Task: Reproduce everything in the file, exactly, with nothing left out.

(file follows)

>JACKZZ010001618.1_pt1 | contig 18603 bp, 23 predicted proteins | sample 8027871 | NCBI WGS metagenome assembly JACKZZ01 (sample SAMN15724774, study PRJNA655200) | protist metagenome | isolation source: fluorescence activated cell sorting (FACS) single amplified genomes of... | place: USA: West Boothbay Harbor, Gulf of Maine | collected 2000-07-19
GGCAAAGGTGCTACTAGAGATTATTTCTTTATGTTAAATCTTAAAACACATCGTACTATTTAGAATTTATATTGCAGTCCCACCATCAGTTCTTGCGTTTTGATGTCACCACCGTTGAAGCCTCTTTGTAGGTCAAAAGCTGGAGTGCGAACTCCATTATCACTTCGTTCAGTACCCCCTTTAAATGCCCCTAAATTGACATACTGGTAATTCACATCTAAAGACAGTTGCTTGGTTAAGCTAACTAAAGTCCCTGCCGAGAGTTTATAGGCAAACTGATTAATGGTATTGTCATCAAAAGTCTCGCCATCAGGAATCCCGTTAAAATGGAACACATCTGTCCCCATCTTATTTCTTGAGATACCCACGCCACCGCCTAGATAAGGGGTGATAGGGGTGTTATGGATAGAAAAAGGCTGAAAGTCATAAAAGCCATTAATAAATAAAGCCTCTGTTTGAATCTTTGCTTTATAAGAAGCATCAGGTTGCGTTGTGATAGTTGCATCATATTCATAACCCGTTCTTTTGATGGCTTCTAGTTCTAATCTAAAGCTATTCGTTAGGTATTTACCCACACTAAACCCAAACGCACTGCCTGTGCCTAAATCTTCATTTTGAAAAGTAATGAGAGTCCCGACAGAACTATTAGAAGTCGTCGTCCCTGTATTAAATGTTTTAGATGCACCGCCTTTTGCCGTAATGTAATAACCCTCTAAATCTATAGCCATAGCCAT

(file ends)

>JACKZZ010001618.1_pt1 | contig 18603 bp, 23 predicted proteins | sample 8027871 | NCBI WGS metagenome assembly JACKZZ01 (sample SAMN15724774, study PRJNA655200) | protist metagenome | isolation source: fluorescence activated cell sorting (FACS) single amplified genomes of... | place: USA: West Boothbay Harbor, Gulf of Maine | collected 2000-07-19
GGCAAAGGTGCTACTAGAGATTATTTCTTTATGTTAAATCTTAAAACACATCGTACTATTTAGAATTTATATTGCAGTCCCACCATCAGTTCTTGCGTTTTGATGTCACCACCGTTGAAGCCTCTTTGTAGGTCAAAAGCTGGAGTGCGAACTCCATTATCACTTCGTTCAGTACCCCCTTTAAATGCCCCTAAATTGACATACTGGTAATTCACATCTAAAGACAGTTGCTTGGTTAAGCTAACTAAAGTCCCTGCCGAGAGTTTATAGGCAAACTGATTAATGGTATTGTCATCAAAAGTCTCGCCATCAGGAATCCCGTTAAAATGGAACACATCTGTCCCCATCTTATTTCTTGAGATACCCACGCCACCGCCTAGATAAGGGGTGATAGGGGTGTTATGGATAGAAAAAGGCTGAAAGTCATAAAAGCCATTAATAAATAAAGCCTCTGTTTGAATCTTTGCTTTATAAGAAGCATCAGGTTGCGTTGTGATAGTTGCATCATATTCATAACCCGTTCTTTTGATGGCTTCTAGTTCTAATCTAAAGCTATTCGTTAGGTATTTACCCACACTAAACCCAAACGCACTGCCTGTGCCTAAATCTTCATTTTGAAAAGTAATGAGAGTCCCGACAGAACTATTAGAAGTCGTCGTCCCTGTATTAAATGTTTTAGATGCACCGCCTTTTGCCGTAATGTAATAACCCTCTAAATCTATAGCCATAGCCAT